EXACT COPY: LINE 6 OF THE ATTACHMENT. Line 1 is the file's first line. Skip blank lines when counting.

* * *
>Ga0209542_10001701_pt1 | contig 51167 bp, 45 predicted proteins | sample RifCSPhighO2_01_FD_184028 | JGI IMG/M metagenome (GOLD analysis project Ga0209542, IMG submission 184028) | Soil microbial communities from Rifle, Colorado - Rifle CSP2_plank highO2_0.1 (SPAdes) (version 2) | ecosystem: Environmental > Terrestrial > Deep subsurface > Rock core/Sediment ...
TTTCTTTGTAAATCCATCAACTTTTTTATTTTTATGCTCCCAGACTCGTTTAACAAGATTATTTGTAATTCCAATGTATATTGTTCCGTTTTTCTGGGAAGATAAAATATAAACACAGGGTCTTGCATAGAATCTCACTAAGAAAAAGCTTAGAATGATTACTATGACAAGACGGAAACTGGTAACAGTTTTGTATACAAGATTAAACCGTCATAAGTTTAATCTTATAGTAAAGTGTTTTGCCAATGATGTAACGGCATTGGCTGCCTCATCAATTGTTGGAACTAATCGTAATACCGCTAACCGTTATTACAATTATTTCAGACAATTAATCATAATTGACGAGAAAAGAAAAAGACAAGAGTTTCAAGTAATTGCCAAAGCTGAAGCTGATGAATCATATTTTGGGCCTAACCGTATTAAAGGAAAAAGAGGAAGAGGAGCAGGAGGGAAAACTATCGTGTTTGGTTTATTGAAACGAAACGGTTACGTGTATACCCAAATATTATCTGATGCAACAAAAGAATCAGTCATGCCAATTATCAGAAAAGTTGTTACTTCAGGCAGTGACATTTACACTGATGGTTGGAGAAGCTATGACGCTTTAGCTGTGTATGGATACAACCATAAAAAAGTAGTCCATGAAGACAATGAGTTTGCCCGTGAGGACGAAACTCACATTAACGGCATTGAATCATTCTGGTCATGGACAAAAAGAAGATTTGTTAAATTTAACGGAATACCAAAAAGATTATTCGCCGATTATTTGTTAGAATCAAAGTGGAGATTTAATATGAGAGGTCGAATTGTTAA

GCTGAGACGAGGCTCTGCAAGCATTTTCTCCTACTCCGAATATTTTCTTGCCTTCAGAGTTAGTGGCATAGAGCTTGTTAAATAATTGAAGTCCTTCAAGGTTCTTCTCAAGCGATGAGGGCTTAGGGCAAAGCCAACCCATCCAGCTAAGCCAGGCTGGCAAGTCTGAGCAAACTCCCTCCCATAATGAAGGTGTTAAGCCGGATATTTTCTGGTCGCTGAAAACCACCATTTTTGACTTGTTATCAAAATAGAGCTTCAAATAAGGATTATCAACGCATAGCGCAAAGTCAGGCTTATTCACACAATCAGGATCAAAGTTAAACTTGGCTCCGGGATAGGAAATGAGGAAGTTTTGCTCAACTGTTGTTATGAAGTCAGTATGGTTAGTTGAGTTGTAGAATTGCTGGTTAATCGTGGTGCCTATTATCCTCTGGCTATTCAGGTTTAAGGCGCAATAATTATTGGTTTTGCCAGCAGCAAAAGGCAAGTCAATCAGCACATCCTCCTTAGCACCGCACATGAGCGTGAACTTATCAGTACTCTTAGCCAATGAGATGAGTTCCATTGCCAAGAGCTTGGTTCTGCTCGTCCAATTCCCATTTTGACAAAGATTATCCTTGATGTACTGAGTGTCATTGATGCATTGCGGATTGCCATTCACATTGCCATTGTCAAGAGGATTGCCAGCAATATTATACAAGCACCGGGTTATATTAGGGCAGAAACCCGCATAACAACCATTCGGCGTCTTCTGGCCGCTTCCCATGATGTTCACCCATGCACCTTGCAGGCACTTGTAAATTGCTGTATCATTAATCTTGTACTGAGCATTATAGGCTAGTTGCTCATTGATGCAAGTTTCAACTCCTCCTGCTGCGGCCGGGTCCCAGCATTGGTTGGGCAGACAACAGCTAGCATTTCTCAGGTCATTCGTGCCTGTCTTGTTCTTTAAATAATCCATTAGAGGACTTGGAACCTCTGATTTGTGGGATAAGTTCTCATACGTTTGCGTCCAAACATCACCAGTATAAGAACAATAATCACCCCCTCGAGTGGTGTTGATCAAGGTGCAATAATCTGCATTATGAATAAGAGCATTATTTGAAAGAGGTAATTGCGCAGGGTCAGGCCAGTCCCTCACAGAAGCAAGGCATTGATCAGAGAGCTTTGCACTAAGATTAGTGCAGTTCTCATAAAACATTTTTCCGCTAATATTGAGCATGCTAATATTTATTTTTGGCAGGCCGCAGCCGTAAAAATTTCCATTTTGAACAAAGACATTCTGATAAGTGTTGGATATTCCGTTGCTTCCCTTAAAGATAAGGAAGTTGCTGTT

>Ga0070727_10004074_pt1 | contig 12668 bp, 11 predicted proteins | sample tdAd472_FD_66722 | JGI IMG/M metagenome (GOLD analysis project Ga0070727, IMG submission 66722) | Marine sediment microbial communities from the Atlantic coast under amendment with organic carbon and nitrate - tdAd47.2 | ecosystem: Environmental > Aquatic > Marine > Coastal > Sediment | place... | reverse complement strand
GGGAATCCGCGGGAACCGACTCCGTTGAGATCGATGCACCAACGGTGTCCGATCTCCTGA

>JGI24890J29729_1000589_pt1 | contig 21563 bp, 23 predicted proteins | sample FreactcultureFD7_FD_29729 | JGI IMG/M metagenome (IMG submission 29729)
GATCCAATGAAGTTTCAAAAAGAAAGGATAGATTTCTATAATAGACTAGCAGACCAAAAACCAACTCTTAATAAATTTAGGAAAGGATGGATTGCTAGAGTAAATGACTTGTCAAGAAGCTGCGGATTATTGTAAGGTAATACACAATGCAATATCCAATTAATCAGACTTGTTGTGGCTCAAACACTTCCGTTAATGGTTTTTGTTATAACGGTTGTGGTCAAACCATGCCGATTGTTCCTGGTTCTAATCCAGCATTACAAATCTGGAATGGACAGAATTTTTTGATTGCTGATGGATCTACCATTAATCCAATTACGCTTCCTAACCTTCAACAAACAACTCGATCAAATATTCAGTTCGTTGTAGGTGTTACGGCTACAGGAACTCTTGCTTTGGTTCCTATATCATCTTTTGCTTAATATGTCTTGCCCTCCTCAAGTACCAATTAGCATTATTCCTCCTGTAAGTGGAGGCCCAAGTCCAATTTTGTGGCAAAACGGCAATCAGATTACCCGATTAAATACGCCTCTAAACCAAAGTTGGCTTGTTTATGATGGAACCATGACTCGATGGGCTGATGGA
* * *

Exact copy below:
>JGI24890J29729_1000589_pt1 | contig 21563 bp, 23 predicted proteins | sample FreactcultureFD7_FD_29729 | JGI IMG/M metagenome (IMG submission 29729)